Neutering & Defanging Chinese Threat (15-11-2017)

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Re: Neutering & Defanging Chinese Threat (15-11-2017)

Postby anupmisra » 08 Jun 2018 22:01

Prem wrote:https://economictimes.indiatimes.com/news/defence/stop-work-in-pakistan-occupied-kashmir-says-india-after-being-urged-to-back-one-china/articleshow/64500030.cms?utm_source=APPusers&utm_medium=twittershare&utm_campaign=socialsharebutton
Stop work in Pakistan-occupied Kashmir, says India after being urged to back 'One China'


NEW DELHI: China has urged India to support the “One-China policy”


In return, will china support a "One India" policy?

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Re: Neutering & Defanging Chinese Threat (15-11-2017)

Postby anupmisra » 08 Jun 2018 22:04

Taiwan conducting war games simulating repelling Chinese attack amid heighted tensions

Relations between Taipei and Beijing have deteriorated since President Tsai Ing-wen was elected in 2016, as her government refuses to acknowledge that Taiwan is part of "one China".
Live-fire drills began Monday with troops simulating surprise air and coastal assaults to reflect increased military threats from China
Tsai watched Thursday's session of the ongoing "Han Kuang" (Han Glory) exercise involving 4,100 soldiers, attack helicopters and fighter jets from an air base in Taichung.
Thursday's scenario simulated the enemy bombing of an airfield and a paratrooper attack, with air and ground troops deployed to take back the base.
"I have seen our troops' capabilities and I have faith that our troops can achieve the goal of 'solid defence and multiple deterrence'," Tsai said.
China held its own live-fire drills in April in the Taiwan Strait - the narrow waterway separating the Chinese mainland from Taiwan - following weeks of air and naval manoeuvres in the area.


Han vs. Han. May the real Han win.

https://www.yahoo.com/news/taiwan-condu ... 41132.html

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Re: Neutering & Defanging Chinese Threat (15-11-2017)

Postby pankajs » 09 Jun 2018 00:17

chola wrote:Why it is important for us to fight Cheen before Unkil does

When the US does go to war with Cheen it will end with the annihilation of the PLA and a regime change and we will gain nothing from it. Resources from the US and all its allies will go into rebuilding a democratic China in its image, think a giant sized Japan, and it will starve resources for every other developing nation including India.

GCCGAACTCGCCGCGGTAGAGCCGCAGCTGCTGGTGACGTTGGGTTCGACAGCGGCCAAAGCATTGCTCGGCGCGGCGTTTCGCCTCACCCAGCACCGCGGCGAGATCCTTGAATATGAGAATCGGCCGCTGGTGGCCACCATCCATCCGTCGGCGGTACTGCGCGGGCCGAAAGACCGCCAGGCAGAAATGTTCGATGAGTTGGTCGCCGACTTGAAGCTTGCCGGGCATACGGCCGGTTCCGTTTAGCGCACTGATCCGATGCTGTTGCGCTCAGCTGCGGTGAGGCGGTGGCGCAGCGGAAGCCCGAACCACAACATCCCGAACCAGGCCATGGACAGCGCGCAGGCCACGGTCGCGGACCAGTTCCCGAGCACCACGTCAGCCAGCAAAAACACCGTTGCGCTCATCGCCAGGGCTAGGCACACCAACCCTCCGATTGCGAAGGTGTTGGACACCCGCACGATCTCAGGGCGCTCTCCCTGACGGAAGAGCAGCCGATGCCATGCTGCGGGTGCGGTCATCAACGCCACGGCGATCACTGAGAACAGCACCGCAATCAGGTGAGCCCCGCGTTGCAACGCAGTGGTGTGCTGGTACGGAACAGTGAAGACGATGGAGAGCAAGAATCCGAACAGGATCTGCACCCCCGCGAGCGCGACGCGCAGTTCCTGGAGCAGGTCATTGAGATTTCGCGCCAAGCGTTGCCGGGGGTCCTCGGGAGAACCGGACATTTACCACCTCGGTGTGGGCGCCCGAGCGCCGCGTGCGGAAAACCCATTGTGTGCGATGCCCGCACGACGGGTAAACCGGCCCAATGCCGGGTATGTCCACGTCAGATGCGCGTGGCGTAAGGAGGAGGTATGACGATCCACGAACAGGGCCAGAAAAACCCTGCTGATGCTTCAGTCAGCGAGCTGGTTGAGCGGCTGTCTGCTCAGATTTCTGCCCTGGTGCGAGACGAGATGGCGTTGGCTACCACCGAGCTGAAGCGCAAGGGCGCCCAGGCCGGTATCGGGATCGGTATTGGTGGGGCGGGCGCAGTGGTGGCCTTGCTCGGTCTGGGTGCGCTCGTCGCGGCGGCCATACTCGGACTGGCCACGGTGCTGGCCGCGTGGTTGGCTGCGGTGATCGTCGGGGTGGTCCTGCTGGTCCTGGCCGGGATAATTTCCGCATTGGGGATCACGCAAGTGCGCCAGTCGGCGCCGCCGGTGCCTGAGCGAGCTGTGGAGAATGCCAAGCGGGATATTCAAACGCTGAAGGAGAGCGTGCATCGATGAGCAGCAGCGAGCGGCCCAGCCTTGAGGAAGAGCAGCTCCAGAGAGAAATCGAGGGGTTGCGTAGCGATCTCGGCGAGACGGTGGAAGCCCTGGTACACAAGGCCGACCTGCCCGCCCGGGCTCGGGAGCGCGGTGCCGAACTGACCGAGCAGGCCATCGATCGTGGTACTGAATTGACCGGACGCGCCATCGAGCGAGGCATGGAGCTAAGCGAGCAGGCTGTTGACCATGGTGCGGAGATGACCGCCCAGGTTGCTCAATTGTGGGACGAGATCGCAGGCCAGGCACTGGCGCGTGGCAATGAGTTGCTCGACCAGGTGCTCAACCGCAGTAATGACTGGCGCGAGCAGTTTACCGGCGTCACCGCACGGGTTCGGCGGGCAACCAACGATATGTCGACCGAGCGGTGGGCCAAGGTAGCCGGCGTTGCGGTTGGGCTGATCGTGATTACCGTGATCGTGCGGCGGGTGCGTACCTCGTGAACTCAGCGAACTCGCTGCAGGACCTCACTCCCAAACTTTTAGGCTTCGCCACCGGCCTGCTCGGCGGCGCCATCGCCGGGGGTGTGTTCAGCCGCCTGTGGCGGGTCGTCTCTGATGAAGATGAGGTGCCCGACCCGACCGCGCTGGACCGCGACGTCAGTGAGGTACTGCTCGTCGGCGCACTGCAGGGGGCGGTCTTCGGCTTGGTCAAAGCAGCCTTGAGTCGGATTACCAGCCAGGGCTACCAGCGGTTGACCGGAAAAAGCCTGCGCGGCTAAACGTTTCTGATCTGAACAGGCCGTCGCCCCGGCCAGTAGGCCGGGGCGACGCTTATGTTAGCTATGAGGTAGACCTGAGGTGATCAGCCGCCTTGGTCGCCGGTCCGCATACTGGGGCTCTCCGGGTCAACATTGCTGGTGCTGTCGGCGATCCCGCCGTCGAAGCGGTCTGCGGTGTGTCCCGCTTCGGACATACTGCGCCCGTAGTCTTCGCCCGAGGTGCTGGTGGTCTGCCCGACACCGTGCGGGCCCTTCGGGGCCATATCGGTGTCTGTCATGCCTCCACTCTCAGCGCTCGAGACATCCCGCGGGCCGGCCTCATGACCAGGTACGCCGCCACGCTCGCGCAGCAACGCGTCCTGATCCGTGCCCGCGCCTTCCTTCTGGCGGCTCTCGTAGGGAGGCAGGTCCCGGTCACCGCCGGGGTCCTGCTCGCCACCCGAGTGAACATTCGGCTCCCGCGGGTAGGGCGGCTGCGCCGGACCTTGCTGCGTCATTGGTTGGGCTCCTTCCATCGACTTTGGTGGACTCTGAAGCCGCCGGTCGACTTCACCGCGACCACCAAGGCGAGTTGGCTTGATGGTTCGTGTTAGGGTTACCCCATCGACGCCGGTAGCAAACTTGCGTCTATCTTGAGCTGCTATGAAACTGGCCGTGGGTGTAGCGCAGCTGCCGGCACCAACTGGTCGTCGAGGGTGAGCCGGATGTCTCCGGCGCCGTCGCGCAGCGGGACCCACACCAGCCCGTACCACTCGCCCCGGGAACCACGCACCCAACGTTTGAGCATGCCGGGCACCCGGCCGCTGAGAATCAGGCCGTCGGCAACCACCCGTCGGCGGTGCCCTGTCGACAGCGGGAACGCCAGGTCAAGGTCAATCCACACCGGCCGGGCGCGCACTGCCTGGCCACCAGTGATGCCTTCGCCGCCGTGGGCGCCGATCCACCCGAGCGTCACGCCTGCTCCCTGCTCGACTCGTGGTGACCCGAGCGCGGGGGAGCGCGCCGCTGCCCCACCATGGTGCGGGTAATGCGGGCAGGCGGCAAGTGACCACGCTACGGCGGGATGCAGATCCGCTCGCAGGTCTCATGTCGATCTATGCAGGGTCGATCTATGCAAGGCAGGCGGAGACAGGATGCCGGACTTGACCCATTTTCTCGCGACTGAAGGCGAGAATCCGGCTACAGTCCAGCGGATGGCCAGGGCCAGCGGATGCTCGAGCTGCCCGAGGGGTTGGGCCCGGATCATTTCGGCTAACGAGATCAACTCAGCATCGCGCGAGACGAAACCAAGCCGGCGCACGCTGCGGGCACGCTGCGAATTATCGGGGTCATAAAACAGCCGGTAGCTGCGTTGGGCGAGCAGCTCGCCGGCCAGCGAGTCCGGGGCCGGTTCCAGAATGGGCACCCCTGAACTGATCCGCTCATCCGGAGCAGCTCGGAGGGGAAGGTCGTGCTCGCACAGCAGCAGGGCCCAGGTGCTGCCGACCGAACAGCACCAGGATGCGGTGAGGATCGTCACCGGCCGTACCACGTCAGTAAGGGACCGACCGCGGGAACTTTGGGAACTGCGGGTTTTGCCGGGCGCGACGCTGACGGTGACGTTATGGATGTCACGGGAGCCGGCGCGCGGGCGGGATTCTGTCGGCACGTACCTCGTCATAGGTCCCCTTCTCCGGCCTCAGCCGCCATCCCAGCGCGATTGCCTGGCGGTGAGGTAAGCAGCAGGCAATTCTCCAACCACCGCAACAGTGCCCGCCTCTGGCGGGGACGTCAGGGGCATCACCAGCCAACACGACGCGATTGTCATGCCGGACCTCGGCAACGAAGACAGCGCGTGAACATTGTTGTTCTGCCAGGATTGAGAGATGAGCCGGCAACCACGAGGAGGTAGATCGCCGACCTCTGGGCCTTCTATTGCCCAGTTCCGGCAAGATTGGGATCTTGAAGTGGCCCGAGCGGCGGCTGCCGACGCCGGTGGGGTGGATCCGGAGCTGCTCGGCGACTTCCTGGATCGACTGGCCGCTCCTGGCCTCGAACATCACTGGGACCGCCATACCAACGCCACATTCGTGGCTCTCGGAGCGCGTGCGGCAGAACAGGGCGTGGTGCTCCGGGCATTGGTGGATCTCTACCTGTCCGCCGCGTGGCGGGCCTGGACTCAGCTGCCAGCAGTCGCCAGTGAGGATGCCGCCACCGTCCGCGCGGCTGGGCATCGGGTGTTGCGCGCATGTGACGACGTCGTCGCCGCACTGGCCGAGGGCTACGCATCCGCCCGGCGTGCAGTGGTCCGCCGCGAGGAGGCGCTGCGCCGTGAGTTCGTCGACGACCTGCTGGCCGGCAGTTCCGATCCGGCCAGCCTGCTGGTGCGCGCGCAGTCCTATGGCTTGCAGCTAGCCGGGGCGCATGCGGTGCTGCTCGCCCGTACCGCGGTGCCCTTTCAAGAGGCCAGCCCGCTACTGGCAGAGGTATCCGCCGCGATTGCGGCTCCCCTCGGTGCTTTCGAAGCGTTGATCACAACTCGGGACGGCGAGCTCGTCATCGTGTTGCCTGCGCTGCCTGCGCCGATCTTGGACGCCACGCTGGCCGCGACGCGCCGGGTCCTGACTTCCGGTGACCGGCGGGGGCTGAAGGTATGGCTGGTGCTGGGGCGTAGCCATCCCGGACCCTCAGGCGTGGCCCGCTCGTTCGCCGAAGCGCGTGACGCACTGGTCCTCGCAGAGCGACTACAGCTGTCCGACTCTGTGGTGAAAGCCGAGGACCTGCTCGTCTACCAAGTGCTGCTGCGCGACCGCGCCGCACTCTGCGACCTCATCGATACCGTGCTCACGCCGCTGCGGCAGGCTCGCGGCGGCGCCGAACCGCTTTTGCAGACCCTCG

We will rue the day we missed the opportunity to beat up on Cheen first because a democratic Cheen built up by a victorious America won’t change the civilizational competition it has with Bharat but it will leave then wealthier and stronger with the rest of the Far East and the West backing them.

Even if India had beaten China on Doklam it wouldn't have stopped the above sequence from playing out.

Lets see ...
1. India rubs Chinese nose in the Mud at Doklam. Animosity between China and India peaks. No long-term gain/loss for either party except a tiny short-term loss of face for China.
2. Rest if your scenario listed above follows i.e. US goes to war with China, annihilate PLA, regime change, yada yada. US and its allies pour resources into rebuilding a democratic China in its image, in the process starving resources for every other developing nation including India.

India still gains nothing just as you stated in your analysis. The civilizational competition with Bharat is still alive but with wealthier and stronger China having the backing of rest of Far East and West.

End result of teaching China a lesson on Doklam in the long run still the same except for a greater Animosity between the two in the initial years.

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Re: Neutering & Defanging Chinese Threat (15-11-2017)